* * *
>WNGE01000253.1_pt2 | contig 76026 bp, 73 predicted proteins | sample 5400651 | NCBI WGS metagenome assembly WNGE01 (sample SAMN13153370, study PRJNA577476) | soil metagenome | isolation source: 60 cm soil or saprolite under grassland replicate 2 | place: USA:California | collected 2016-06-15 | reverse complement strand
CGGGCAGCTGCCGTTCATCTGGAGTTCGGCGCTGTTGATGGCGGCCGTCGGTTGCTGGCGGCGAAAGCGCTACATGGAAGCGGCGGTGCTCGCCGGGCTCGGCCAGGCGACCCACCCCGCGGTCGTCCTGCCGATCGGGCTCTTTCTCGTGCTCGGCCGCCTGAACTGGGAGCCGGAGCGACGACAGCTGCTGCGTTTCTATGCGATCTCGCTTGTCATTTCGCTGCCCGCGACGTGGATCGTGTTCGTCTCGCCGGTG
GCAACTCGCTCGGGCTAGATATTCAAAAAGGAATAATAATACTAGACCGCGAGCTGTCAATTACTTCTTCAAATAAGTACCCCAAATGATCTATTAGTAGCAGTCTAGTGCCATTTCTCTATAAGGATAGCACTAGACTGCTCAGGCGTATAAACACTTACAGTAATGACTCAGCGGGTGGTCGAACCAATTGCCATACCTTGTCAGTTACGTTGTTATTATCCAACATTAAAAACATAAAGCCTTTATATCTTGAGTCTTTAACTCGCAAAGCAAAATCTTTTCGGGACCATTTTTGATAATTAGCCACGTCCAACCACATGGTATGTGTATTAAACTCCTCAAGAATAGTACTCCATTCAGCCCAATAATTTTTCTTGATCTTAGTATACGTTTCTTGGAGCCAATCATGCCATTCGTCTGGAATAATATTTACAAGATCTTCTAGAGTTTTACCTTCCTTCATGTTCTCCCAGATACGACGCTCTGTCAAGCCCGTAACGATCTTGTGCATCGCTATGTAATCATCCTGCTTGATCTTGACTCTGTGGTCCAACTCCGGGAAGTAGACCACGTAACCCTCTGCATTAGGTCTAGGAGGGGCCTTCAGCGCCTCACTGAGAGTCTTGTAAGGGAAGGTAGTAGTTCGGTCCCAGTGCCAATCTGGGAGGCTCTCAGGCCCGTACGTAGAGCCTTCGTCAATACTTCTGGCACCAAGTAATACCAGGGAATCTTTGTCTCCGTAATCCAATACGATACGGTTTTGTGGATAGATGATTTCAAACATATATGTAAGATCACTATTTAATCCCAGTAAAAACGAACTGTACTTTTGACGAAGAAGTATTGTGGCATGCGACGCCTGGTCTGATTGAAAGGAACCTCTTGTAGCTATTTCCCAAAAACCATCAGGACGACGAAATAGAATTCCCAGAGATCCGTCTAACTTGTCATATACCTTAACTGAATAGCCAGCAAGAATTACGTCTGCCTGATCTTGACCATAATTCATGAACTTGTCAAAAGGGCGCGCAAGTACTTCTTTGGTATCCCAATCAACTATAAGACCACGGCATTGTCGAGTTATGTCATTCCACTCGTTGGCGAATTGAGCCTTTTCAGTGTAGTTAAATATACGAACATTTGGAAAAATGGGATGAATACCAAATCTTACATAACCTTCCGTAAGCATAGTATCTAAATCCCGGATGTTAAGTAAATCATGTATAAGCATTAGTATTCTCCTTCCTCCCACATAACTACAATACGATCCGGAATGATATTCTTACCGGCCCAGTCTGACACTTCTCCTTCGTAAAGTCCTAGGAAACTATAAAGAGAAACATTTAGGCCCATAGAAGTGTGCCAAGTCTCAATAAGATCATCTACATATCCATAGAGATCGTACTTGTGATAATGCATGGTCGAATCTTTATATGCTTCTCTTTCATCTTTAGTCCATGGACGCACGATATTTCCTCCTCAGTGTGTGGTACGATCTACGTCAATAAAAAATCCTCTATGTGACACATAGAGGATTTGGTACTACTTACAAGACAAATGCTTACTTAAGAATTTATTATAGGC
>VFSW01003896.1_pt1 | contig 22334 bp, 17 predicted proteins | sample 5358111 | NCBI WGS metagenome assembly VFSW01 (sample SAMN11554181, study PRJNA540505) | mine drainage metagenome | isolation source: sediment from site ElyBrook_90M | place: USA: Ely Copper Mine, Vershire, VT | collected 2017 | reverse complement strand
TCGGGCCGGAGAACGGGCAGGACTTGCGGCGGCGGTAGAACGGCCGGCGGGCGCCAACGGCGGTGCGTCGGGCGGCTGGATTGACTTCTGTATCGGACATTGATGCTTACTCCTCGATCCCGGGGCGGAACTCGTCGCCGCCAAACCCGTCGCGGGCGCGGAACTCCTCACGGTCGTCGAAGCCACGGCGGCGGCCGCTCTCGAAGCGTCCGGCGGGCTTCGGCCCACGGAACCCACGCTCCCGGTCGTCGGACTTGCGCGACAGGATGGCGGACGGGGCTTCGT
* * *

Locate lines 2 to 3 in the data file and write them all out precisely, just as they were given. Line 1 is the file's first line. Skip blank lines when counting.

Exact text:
CGGGCAGCTGCCGTTCATCTGGAGTTCGGCGCTGTTGATGGCGGCCGTCGGTTGCTGGCGGCGAAAGCGCTACATGGAAGCGGCGGTGCTCGCCGGGCTCGGCCAGGCGACCCACCCCGCGGTCGTCCTGCCGATCGGGCTCTTTCTCGTGCTCGGCCGCCTGAACTGGGAGCCGGAGCGACGACAGCTGCTGCGTTTCTATGCGATCTCGCTTGTCATTTCGCTGCCCGCGACGTGGATCGTGTTCGTCTCGCCGGTG
GCAACTCGCTCGGGCTAGATATTCAAAAAGGAATAATAATACTAGACCGCGAGCTGTCAATTACTTCTTCAAATAAGTACCCCAAATGATCTATTAGTAGCAGTCTAGTGCCATTTCTCTATAAGGATAGCACTAGACTGCTCAGGCGTATAAACACTTACAGTAATGACTCAGCGGGTGGTCGAACCAATTGCCATACCTTGTCAGTTACGTTGTTATTATCCAACATTAAAAACATAAAGCCTTTATATCTTGAGTCTTTAACTCGCAAAGCAAAATCTTTTCGGGACCATTTTTGATAATTAGCCACGTCCAACCACATGGTATGTGTATTAAACTCCTCAAGAATAGTACTCCATTCAGCCCAATAATTTTTCTTGATCTTAGTATACGTTTCTTGGAGCCAATCATGCCATTCGTCTGGAATAATATTTACAAGATCTTCTAGAGTTTTACCTTCCTTCATGTTCTCCCAGATACGACGCTCTGTCAAGCCCGTAACGATCTTGTGCATCGCTATGTAATCATCCTGCTTGATCTTGACTCTGTGGTCCAACTCCGGGAAGTAGACCACGTAACCCTCTGCATTAGGTCTAGGAGGGGCCTTCAGCGCCTCACTGAGAGTCTTGTAAGGGAAGGTAGTAGTTCGGTCCCAGTGCCAATCTGGGAGGCTCTCAGGCCCGTACGTAGAGCCTTCGTCAATACTTCTGGCACCAAGTAATACCAGGGAATCTTTGTCTCCGTAATCCAATACGATACGGTTTTGTGGATAGATGATTTCAAACATATATGTAAGATCACTATTTAATCCCAGTAAAAACGAACTGTACTTTTGACGAAGAAGTATTGTGGCATGCGACGCCTGGTCTGATTGAAAGGAACCTCTTGTAGCTATTTCCCAAAAACCATCAGGACGACGAAATAGAATTCCCAGAGATCCGTCTAACTTGTCATATACCTTAACTGAATAGCCAGCAAGAATTACGTCTGCCTGATCTTGACCATAATTCATGAACTTGTCAAAAGGGCGCGCAAGTACTTCTTTGGTATCCCAATCAACTATAAGACCACGGCATTGTCGAGTTATGTCATTCCACTCGTTGGCGAATTGAGCCTTTTCAGTGTAGTTAAATATACGAACATTTGGAAAAATGGGATGAATACCAAATCTTACATAACCTTCCGTAAGCATAGTATCTAAATCCCGGATGTTAAGTAAATCATGTATAAGCATTAGTATTCTCCTTCCTCCCACATAACTACAATACGATCCGGAATGATATTCTTACCGGCCCAGTCTGACACTTCTCCTTCGTAAAGTCCTAGGAAACTATAAAGAGAAACATTTAGGCCCATAGAAGTGTGCCAAGTCTCAATAAGATCATCTACATATCCATAGAGATCGTACTTGTGATAATGCATGGTCGAATCTTTATATGCTTCTCTTTCATCTTTAGTCCATGGACGCACGATATTTCCTCCTCAGTGTGTGGTACGATCTACGTCAATAAAAAATCCTCTATGTGACACATAGAGGATTTGGTACTACTTACAAGACAAATGCTTACTTAAGAATTTATTATAGGC